In our 20s to 40s, there is a peak in our ability to learn, think quickly, and recall information. The pruning of the (unconscious) problem-solving brain towards the end of adolescence means there is more strategic sifting of information to be stored. This point in time also sees more openness to reason and think flexibly. Generation Z and the majority of Millennials are tech-comfortable and should actively contribute to keeping everyone up to date on the latest ‘everything’. They are the keepers and distributors of new information. Leaders should invest in their continuous development and social and psychological safety and provide mentorship without dampening their enthusiastic spirits.
As we approach our 40s and 50s, we start displaying enhanced pattern recognition skills. Still in learning mode, we have now expanded our resource library with significant experience to start showing off our mindreading capabilities. An important characteristic critical to pattern recognition is that people in Generation X (and older Millennials) are more able to appropriately evaluate the emotional states of others. Comfortable with both technology and personal interactions, they are the mediators and translators between Generation Z and the Boomers.
With age comes wisdom. The accumulation of facts and knowledge combined with higher emotional intelligence and vocabulary skills peak later in life. Boomers and beyond are our storytellers. Leaders should encourage them to share their ‘stories’ within the context of company values and goals. Younger generations should prioritise listening to learn and understand.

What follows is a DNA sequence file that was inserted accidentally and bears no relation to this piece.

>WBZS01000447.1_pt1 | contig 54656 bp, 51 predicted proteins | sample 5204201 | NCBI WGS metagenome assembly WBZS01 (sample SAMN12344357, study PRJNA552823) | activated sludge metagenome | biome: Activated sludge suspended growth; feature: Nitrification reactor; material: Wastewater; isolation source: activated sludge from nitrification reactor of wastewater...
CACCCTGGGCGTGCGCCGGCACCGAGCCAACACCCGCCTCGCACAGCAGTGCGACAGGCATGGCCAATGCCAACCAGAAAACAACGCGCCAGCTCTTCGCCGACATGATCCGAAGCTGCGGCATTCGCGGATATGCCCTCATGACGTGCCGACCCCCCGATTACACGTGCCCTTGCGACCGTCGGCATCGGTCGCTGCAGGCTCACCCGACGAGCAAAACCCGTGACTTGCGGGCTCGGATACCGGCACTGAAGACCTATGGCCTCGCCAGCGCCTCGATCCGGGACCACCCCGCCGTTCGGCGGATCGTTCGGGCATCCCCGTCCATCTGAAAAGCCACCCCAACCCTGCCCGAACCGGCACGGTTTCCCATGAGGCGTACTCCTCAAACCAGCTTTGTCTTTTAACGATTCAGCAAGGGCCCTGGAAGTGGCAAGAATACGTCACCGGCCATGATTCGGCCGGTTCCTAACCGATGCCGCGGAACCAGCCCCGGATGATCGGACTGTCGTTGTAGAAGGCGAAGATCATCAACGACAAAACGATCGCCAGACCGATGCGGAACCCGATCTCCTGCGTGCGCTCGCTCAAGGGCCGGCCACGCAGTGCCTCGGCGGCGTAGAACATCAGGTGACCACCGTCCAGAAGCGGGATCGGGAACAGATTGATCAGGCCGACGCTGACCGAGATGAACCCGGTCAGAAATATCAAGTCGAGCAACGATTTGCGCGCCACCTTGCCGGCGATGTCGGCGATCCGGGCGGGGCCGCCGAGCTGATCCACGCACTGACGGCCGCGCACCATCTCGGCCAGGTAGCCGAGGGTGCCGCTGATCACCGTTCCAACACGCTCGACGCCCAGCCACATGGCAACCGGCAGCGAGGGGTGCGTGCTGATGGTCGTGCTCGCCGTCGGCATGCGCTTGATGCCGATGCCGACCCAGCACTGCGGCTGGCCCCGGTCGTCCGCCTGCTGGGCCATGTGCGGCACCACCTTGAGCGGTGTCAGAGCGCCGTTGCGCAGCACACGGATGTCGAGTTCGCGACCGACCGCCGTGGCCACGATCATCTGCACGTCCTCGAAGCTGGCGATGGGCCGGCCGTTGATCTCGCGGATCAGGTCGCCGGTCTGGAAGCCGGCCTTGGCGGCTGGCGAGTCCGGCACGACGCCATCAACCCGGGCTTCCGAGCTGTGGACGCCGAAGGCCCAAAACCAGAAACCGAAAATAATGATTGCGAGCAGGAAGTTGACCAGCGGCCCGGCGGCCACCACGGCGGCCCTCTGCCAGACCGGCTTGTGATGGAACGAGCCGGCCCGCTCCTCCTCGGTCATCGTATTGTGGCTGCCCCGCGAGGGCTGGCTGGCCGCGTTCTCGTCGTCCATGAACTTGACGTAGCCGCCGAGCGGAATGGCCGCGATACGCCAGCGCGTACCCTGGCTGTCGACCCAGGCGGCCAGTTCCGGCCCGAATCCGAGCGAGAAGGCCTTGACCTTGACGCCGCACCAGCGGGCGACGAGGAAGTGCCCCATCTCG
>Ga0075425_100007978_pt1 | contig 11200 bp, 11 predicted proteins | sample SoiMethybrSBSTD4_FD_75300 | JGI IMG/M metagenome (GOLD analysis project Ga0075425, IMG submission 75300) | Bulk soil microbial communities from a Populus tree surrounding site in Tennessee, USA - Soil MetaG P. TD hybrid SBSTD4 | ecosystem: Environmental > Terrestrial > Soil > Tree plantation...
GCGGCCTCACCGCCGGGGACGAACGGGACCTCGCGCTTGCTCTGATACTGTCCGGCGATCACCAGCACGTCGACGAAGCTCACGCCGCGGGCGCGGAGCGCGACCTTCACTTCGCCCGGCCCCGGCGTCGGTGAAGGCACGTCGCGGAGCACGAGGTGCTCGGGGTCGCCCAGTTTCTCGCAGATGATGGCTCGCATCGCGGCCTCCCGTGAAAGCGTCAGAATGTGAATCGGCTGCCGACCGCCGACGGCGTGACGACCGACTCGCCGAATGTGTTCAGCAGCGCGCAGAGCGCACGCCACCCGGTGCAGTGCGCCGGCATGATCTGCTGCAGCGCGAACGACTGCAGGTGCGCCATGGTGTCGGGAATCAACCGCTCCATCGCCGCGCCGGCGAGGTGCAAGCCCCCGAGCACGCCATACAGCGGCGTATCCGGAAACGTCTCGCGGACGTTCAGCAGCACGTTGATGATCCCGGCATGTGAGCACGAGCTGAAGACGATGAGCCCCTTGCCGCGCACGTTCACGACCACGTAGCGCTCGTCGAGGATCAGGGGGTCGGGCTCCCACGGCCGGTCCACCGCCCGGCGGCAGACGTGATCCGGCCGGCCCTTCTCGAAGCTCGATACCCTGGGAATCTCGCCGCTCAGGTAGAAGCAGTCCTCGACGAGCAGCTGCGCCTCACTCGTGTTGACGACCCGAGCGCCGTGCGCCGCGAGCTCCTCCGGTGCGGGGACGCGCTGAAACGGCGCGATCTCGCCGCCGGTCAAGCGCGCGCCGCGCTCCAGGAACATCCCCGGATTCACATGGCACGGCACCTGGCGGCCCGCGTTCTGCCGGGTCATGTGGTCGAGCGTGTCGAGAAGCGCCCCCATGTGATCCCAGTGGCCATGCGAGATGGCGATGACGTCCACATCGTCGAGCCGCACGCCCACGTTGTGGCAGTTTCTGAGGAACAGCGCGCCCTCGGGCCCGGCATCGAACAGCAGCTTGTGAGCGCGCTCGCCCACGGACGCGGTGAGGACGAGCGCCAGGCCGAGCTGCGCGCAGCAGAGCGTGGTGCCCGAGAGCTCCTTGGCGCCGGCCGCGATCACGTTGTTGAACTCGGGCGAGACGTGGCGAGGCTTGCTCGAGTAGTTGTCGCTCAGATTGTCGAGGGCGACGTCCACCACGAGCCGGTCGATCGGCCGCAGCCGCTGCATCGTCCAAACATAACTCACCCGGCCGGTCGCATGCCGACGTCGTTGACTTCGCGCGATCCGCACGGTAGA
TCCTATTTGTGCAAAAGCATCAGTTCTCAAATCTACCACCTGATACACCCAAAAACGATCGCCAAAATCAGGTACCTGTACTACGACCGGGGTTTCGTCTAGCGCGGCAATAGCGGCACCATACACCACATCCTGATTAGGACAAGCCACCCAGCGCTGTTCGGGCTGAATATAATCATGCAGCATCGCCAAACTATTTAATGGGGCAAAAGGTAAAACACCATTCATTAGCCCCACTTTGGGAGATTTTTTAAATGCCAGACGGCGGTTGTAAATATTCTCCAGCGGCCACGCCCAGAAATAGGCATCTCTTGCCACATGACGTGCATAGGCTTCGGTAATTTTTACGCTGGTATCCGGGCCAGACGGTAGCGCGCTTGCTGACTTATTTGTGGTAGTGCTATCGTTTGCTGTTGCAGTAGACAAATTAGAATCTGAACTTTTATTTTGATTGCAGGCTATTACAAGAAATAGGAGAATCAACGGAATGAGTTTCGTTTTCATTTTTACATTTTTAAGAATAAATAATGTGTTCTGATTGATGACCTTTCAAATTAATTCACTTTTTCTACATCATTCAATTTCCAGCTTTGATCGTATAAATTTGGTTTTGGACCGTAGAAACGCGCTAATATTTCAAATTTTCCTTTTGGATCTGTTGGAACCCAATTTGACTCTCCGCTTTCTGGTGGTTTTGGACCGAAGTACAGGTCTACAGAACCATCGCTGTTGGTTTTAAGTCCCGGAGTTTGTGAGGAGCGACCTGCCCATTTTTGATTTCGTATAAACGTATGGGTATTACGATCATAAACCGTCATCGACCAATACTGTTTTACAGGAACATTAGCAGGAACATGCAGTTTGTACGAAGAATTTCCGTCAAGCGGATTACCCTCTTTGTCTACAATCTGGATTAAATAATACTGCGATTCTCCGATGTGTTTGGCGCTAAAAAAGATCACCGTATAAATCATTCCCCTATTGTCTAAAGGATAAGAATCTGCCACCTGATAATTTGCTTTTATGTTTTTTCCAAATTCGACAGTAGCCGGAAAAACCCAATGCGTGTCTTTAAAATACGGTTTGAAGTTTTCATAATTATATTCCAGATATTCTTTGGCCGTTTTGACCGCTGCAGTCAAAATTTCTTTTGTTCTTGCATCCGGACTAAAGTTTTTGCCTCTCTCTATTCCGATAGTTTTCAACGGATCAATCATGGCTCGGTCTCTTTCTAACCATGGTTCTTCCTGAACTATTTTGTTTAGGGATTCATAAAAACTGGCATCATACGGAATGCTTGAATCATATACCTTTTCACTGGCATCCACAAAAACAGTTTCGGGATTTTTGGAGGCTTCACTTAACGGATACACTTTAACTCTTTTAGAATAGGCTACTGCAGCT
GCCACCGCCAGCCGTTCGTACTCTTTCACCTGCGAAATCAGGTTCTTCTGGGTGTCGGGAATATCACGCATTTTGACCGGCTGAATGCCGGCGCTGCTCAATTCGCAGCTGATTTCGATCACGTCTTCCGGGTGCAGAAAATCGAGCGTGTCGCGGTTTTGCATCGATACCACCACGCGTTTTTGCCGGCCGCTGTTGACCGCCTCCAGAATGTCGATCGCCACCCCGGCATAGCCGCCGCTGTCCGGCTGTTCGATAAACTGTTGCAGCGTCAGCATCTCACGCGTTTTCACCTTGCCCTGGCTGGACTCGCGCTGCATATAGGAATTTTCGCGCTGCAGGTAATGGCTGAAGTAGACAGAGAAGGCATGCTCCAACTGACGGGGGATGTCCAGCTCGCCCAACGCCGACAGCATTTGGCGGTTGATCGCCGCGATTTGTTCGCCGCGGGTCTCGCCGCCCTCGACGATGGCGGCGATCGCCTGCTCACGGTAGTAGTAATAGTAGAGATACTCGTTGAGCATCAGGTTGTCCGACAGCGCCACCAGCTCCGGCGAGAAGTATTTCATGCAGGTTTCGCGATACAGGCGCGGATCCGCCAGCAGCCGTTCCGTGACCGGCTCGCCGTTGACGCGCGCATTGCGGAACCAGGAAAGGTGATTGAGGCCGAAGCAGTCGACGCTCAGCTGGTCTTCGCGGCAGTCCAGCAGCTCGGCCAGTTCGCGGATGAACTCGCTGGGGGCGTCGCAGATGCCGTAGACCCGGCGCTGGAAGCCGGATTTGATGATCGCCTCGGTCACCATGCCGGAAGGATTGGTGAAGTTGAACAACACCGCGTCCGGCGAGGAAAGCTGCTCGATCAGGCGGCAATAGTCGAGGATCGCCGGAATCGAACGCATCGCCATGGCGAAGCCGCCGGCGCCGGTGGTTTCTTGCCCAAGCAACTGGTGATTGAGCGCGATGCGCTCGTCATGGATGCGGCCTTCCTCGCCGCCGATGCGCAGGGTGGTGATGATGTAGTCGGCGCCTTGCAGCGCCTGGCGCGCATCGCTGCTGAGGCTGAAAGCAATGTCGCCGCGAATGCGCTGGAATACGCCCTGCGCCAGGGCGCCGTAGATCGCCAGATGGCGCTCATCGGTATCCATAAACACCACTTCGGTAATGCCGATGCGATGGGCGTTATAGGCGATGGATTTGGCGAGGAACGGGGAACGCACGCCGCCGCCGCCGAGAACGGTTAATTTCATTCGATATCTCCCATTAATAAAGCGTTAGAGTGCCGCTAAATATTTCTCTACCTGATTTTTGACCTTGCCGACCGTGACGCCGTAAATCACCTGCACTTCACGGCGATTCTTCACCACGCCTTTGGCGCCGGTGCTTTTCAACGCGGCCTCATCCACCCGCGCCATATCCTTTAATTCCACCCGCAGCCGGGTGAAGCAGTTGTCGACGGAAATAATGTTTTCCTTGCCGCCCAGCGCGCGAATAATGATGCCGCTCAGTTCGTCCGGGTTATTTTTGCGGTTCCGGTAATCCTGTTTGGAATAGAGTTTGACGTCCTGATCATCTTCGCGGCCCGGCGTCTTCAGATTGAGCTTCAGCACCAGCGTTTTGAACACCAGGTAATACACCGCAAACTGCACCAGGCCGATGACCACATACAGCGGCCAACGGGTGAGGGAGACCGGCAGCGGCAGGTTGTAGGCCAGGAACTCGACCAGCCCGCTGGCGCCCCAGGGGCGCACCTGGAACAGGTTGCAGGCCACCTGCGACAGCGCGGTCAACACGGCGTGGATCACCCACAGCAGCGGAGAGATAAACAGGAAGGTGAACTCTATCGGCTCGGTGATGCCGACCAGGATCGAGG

The collective intelligence of the group will always trump the highest level of individual intelligence. Diversity in the workplace – including gender, cultural, or age diversity – is the most important asset to innovation. Pairing these two evidenced insights can make many generations working side by side towards unified goals actually quite exciting.
A Neurobehavioral Blueprint for Understanding
It comes as no surprise that the neurobehavioral prerequisites for understanding relate directly to the necessary skills for coaching: active listening; promoting curiosity; and developing cognitive and effective empathy.
What it comes down to is cultivating a mindful workforce (Swart, 2021). Mindfulness allows us to pay closer attention, bring curiosity to everything, and to do so in a nonjudgmental way. It activates brain regions linked to empathy, emotional integration, and creativity; facilitating a sort of hybrid mental state of combined relaxation and mental alertness that allows us to connect deeper and respond in more meaningful ways while conserving energy for high performance. Mindfulness will therefore help us overcome the biggest barrier to understand: our unconscious misreading of the intentions of others.
It Takes Courage to Understand
The path to understanding requires significant effort from both sides, uniting skilled communicators with excellent empaths. Leadership should encourage their employees to be more open in expressing what is important to them, while simultaneously being more courageous in expressing their own emotions to drive team empathy. It takes courage to tell you who I really am and courage to listen to who you really are. Leaders should pay close attention to what is being said. Listen to learn. And then respond in a way that makes each generation feel deeply understood.